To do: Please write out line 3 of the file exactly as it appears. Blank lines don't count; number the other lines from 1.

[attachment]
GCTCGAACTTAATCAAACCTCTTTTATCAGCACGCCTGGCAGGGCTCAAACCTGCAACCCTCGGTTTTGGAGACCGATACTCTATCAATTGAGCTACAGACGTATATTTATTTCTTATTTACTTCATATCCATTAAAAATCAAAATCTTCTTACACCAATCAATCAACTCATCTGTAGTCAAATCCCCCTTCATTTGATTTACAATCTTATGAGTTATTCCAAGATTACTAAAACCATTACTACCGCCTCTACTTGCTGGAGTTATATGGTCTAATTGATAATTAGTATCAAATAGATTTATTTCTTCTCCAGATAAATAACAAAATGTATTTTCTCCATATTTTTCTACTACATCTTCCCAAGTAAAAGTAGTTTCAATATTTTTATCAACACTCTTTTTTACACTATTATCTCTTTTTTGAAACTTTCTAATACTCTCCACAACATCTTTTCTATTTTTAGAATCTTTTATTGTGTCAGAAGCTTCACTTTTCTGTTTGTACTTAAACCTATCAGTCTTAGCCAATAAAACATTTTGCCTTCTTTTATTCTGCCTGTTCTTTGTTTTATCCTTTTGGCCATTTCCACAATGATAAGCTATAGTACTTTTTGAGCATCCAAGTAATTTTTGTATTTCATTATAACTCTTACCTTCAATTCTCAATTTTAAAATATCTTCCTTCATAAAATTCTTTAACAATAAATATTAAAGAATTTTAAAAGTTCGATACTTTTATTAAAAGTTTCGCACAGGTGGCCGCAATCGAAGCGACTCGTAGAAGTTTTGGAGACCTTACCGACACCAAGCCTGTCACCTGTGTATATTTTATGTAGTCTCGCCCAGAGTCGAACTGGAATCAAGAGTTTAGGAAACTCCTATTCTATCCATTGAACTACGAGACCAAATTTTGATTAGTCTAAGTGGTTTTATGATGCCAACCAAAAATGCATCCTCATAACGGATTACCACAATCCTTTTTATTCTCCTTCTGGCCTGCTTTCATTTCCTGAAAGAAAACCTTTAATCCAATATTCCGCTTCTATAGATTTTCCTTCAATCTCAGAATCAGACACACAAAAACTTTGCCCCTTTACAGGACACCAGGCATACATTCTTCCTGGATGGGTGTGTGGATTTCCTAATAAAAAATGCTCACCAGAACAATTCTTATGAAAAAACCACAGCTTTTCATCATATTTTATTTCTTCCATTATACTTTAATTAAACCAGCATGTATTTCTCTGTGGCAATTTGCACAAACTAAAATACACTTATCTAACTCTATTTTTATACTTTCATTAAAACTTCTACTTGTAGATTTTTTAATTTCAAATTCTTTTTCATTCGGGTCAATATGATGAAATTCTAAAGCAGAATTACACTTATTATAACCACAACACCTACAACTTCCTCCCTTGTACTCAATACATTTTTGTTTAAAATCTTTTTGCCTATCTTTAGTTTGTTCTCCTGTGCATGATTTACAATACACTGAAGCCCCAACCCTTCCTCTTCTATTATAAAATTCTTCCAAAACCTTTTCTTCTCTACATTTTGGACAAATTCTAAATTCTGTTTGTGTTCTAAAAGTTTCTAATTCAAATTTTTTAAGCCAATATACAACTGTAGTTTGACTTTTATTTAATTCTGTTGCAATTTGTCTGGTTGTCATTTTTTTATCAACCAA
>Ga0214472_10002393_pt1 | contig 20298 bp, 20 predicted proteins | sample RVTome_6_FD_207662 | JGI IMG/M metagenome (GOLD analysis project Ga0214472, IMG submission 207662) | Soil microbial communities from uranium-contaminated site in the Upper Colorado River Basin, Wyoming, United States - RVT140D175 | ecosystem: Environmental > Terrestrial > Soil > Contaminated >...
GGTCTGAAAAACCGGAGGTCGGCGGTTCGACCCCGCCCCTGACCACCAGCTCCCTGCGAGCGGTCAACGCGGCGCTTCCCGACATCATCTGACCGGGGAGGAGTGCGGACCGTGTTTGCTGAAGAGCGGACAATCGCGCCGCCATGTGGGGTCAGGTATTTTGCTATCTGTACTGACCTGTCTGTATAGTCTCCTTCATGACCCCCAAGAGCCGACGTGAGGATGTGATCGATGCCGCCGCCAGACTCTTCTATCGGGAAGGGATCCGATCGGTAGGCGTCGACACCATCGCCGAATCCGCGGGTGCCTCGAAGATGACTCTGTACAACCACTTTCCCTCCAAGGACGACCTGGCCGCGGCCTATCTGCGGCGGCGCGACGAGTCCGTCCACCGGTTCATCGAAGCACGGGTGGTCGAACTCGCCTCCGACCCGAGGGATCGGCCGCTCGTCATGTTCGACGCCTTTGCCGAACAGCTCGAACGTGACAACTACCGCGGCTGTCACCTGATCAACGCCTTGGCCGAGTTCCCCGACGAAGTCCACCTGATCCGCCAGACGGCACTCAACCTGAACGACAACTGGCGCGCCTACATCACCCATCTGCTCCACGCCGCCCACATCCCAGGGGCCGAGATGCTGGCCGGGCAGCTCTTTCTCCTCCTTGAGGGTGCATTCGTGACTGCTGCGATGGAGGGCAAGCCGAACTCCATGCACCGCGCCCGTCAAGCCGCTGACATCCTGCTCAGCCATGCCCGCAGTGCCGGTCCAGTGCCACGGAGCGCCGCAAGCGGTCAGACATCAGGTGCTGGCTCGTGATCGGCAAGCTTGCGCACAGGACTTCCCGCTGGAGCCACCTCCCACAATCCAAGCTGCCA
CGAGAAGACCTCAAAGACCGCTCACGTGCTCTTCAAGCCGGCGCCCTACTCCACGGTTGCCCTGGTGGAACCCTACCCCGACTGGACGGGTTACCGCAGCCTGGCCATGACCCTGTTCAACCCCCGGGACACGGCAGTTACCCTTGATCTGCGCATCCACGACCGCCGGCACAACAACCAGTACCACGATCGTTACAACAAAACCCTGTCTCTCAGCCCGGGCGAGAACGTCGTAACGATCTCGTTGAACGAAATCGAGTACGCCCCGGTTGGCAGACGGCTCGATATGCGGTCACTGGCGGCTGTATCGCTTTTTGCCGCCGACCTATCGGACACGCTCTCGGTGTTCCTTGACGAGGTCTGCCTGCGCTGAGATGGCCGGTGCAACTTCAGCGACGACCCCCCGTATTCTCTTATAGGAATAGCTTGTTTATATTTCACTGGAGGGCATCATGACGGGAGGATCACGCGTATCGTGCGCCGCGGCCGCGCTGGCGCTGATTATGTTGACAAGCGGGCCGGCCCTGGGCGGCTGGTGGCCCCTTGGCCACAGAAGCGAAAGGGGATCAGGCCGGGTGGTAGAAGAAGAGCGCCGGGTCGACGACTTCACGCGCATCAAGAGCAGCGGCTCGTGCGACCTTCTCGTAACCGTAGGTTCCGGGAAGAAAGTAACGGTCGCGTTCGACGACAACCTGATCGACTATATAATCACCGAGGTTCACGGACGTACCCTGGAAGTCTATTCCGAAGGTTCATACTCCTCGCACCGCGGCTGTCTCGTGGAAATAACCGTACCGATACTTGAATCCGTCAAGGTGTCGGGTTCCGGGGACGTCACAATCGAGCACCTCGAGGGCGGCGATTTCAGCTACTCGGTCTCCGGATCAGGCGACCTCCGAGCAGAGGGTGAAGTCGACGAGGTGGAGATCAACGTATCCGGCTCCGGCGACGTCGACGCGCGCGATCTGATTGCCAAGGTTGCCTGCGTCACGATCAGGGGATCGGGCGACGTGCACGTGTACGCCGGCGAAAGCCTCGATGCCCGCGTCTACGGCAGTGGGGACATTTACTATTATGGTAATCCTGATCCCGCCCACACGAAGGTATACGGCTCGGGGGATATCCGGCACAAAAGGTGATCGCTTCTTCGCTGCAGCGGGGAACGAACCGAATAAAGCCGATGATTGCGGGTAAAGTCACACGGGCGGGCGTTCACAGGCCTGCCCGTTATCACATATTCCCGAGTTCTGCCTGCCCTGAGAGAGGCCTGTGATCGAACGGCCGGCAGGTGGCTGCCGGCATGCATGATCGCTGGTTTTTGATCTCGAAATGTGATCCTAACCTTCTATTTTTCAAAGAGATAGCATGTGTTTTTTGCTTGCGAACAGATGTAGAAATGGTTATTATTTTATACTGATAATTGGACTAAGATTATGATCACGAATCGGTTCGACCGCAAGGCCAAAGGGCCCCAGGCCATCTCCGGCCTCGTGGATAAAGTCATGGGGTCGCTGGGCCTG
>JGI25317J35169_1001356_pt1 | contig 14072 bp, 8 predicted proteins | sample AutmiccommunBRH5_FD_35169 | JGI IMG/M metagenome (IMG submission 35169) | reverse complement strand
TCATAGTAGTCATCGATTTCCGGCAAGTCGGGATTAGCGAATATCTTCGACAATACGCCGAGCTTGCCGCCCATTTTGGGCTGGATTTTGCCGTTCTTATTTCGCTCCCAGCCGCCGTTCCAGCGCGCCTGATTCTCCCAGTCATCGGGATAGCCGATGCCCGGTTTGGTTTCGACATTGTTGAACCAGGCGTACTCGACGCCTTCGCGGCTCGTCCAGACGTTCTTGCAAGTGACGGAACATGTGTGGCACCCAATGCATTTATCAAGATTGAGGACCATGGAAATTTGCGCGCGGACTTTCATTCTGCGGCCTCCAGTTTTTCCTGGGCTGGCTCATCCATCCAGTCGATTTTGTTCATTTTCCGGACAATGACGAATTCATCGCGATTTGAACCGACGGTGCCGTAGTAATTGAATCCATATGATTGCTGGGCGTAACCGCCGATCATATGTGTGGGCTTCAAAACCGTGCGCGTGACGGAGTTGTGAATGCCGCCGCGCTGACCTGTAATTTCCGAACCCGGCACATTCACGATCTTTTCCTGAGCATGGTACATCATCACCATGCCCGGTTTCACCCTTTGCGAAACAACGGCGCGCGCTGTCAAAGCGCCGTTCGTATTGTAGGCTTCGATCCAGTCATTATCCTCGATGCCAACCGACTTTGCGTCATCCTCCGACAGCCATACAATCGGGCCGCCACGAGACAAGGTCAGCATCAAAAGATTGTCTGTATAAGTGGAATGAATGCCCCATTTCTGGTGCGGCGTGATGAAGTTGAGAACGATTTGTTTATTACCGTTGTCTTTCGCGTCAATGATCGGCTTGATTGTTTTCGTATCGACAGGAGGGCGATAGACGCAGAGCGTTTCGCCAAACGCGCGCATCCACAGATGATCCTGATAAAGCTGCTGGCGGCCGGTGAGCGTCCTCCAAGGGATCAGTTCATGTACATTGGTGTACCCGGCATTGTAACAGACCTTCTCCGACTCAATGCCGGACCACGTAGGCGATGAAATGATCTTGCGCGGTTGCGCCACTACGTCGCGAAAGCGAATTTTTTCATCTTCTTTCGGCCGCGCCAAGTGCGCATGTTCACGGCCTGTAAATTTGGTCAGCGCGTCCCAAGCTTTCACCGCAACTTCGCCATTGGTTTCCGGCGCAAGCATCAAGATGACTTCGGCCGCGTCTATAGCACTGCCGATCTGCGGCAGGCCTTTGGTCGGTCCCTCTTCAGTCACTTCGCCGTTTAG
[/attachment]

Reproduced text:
GGTCTGAAAAACCGGAGGTCGGCGGTTCGACCCCGCCCCTGACCACCAGCTCCCTGCGAGCGGTCAACGCGGCGCTTCCCGACATCATCTGACCGGGGAGGAGTGCGGACCGTGTTTGCTGAAGAGCGGACAATCGCGCCGCCATGTGGGGTCAGGTATTTTGCTATCTGTACTGACCTGTCTGTATAGTCTCCTTCATGACCCCCAAGAGCCGACGTGAGGATGTGATCGATGCCGCCGCCAGACTCTTCTATCGGGAAGGGATCCGATCGGTAGGCGTCGACACCATCGCCGAATCCGCGGGTGCCTCGAAGATGACTCTGTACAACCACTTTCCCTCCAAGGACGACCTGGCCGCGGCCTATCTGCGGCGGCGCGACGAGTCCGTCCACCGGTTCATCGAAGCACGGGTGGTCGAACTCGCCTCCGACCCGAGGGATCGGCCGCTCGTCATGTTCGACGCCTTTGCCGAACAGCTCGAACGTGACAACTACCGCGGCTGTCACCTGATCAACGCCTTGGCCGAGTTCCCCGACGAAGTCCACCTGATCCGCCAGACGGCACTCAACCTGAACGACAACTGGCGCGCCTACATCACCCATCTGCTCCACGCCGCCCACATCCCAGGGGCCGAGATGCTGGCCGGGCAGCTCTTTCTCCTCCTTGAGGGTGCATTCGTGACTGCTGCGATGGAGGGCAAGCCGAACTCCATGCACCGCGCCCGTCAAGCCGCTGACATCCTGCTCAGCCATGCCCGCAGTGCCGGTCCAGTGCCACGGAGCGCCGCAAGCGGTCAGACATCAGGTGCTGGCTCGTGATCGGCAAGCTTGCGCACAGGACTTCCCGCTGGAGCCACCTCCCACAATCCAAGCTGCCA